About this cultivar:
Kniphofia 'Tawny King' is one of the tallest Kniphofia we grow. A bright, and imposing cultivar that produces fantastic 'pokers' with dark bronze stems and tubular, cream flowers that open progressively from the base of the flowerhead above clumps of semi-evergreen, strap-like leaves. The flowers start opening in July from apricot buds and continue to flower well into October. Also the most hardy cultivar we know. The King of Kniphofia?
- Position: Full sun, partial shade
- Soil: Almost any soil, grows well in Ballyrobert
- Flowers: July, August, September, October
- Other features: Bees and Butterflies, Royal Horticultural Society Award of Garden Merit (RHS AGM)
- Hardiness: Fully hardy - grows well in Ballyrobert
- Habit: Clump forming, Columnar or Upright
- Foliage: Deciduous
- Height: 105 - 135 cm (3.5 - 4.5 ft)
- Spread: 75 - 105 cm (2.5 - 3.5 ft)
- Time to full growth: 2 to 5 years
- Plant type: Herbaceous Perennial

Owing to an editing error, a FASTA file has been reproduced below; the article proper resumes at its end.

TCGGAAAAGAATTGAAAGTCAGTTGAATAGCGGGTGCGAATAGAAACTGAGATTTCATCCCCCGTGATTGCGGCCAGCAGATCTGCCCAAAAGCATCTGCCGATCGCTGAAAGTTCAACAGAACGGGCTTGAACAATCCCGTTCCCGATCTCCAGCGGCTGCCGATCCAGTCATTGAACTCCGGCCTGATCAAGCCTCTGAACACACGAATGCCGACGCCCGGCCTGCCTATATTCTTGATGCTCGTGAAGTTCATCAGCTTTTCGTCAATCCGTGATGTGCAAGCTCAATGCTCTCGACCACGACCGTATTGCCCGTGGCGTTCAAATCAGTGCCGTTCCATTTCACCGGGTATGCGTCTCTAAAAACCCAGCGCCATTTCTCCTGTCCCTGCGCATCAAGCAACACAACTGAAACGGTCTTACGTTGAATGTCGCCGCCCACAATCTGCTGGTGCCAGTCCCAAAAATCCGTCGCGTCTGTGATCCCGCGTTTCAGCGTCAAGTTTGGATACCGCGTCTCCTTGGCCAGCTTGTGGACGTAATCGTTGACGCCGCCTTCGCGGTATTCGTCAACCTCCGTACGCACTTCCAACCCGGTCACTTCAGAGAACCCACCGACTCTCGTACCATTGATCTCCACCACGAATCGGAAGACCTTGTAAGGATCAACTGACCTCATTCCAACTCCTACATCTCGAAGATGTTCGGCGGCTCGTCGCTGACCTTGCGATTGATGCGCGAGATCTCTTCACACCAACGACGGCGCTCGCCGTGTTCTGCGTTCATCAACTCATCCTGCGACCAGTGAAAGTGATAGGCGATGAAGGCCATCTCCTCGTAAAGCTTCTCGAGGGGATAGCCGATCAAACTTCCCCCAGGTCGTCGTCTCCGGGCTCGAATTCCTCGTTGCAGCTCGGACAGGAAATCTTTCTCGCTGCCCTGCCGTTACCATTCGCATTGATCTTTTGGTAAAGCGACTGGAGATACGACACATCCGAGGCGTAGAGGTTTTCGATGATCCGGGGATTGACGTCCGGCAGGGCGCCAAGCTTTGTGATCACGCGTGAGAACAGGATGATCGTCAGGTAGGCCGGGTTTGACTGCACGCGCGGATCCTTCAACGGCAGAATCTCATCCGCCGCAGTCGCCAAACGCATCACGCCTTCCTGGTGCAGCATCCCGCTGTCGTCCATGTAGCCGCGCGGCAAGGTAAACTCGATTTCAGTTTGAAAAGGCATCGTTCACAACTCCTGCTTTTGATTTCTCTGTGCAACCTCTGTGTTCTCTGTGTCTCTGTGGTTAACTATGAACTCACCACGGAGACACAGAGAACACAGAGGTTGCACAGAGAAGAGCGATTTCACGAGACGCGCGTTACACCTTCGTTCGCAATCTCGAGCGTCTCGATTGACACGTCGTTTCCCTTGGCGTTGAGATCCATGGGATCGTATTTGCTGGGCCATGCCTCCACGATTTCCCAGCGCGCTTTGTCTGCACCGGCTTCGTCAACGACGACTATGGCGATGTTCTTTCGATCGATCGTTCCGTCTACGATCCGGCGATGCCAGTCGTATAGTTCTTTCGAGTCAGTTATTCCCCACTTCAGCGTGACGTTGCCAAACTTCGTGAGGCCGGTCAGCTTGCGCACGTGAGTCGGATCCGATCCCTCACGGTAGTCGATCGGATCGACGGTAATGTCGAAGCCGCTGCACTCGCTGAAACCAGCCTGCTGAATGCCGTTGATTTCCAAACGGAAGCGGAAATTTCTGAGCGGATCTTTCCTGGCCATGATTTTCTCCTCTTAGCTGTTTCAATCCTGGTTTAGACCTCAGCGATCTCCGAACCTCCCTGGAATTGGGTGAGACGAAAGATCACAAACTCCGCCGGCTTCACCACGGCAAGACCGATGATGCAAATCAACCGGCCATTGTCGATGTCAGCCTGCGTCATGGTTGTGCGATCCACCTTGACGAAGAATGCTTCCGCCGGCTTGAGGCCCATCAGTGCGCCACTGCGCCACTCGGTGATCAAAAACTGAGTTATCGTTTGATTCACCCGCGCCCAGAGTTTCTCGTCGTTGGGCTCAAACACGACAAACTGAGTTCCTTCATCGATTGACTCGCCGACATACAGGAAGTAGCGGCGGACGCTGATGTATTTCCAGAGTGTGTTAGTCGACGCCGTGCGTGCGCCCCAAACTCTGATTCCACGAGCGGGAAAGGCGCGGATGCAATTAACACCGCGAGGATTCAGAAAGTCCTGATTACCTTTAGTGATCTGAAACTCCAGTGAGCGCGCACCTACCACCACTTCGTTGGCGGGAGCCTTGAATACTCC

- Colour: Green, orange, yellow
- Goes well with: Most things, try grasses
About this genus:
Kniphofia (nif-of-e-a) was first described in 1794 and is named after Johan Kniphof who was an 18th-century German physician and botanist who finished his magnum opus "Botanica in originali" in 1733. Apparently his name was pronounce 'Nip' not 'Nif'...
Commonly know as Red Hot Poker, it is a genus of South African native perennials that range from 1 ft dwarfs to 7 ft giants. They have a wide range of flowering times from mid-spring through late autumn, depending on the cultivar. The flowers are usually a bright orange and yellow colour; although there are many new cultivars in shades of cream, yellow, red, green, and even flourescent hues. Cream-hot-poker doesn't have the same ring to it though does it?
Most Kniphofia are quite easy to grow in bright sun to partial shade and most types of soil. It is not uncommon to find red hot poker plants growing and producing their beautiful flowers in long abandoned gardens or naturalizing in the countryside somewhere.
The cultivars we sell are not the cheap seed raised ones - but the tough cultivars that do well in our own garden. We plant them near anything, but I must say I quite like them combined with grasses.